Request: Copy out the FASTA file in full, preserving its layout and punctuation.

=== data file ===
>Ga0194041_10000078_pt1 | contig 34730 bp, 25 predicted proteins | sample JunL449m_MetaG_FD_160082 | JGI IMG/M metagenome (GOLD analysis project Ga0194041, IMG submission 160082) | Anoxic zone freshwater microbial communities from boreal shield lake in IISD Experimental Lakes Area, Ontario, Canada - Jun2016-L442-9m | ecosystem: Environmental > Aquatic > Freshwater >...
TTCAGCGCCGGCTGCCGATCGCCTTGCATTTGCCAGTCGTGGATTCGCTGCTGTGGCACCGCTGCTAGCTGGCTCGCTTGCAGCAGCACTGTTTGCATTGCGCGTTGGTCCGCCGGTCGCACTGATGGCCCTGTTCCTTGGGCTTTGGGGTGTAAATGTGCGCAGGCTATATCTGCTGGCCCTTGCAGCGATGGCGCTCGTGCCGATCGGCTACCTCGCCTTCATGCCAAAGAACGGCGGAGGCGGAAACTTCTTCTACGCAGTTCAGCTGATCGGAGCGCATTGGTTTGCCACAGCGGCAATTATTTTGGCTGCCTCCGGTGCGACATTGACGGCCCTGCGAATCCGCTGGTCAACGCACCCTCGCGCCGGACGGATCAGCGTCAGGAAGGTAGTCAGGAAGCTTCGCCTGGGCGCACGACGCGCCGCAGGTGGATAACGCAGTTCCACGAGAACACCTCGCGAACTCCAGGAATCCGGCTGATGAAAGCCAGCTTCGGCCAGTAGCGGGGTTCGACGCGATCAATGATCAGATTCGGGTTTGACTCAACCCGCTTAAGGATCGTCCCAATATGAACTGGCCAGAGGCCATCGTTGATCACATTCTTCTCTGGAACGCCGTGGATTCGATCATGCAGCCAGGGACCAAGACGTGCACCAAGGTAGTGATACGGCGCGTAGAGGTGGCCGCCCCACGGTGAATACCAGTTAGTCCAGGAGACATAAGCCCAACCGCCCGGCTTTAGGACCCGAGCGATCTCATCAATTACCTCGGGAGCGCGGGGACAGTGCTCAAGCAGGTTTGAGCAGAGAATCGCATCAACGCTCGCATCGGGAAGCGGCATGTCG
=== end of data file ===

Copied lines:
>Ga0194041_10000078_pt1 | contig 34730 bp, 25 predicted proteins | sample JunL449m_MetaG_FD_160082 | JGI IMG/M metagenome (GOLD analysis project Ga0194041, IMG submission 160082) | Anoxic zone freshwater microbial communities from boreal shield lake in IISD Experimental Lakes Area, Ontario, Canada - Jun2016-L442-9m | ecosystem: Environmental > Aquatic > Freshwater >...
TTCAGCGCCGGCTGCCGATCGCCTTGCATTTGCCAGTCGTGGATTCGCTGCTGTGGCACCGCTGCTAGCTGGCTCGCTTGCAGCAGCACTGTTTGCATTGCGCGTTGGTCCGCCGGTCGCACTGATGGCCCTGTTCCTTGGGCTTTGGGGTGTAAATGTGCGCAGGCTATATCTGCTGGCCCTTGCAGCGATGGCGCTCGTGCCGATCGGCTACCTCGCCTTCATGCCAAAGAACGGCGGAGGCGGAAACTTCTTCTACGCAGTTCAGCTGATCGGAGCGCATTGGTTTGCCACAGCGGCAATTATTTTGGCTGCCTCCGGTGCGACATTGACGGCCCTGCGAATCCGCTGGTCAACGCACCCTCGCGCCGGACGGATCAGCGTCAGGAAGGTAGTCAGGAAGCTTCGCCTGGGCGCACGACGCGCCGCAGGTGGATAACGCAGTTCCACGAGAACACCTCGCGAACTCCAGGAATCCGGCTGATGAAAGCCAGCTTCGGCCAGTAGCGGGGTTCGACGCGATCAATGATCAGATTCGGGTTTGACTCAACCCGCTTAAGGATCGTCCCAATATGAACTGGCCAGAGGCCATCGTTGATCACATTCTTCTCTGGAACGCCGTGGATTCGATCATGCAGCCAGGGACCAAGACGTGCACCAAGGTAGTGATACGGCGCGTAGAGGTGGCCGCCCCACGGTGAATACCAGTTAGTCCAGGAGACATAAGCCCAACCGCCCGGCTTTAGGACCCGAGCGATCTCATCAATTACCTCGGGAGCGCGGGGACAGTGCTCAAGCAGGTTTGAGCAGAGAATCGCATCAACGCTCGCATCGGGAAGCGGCATGTCG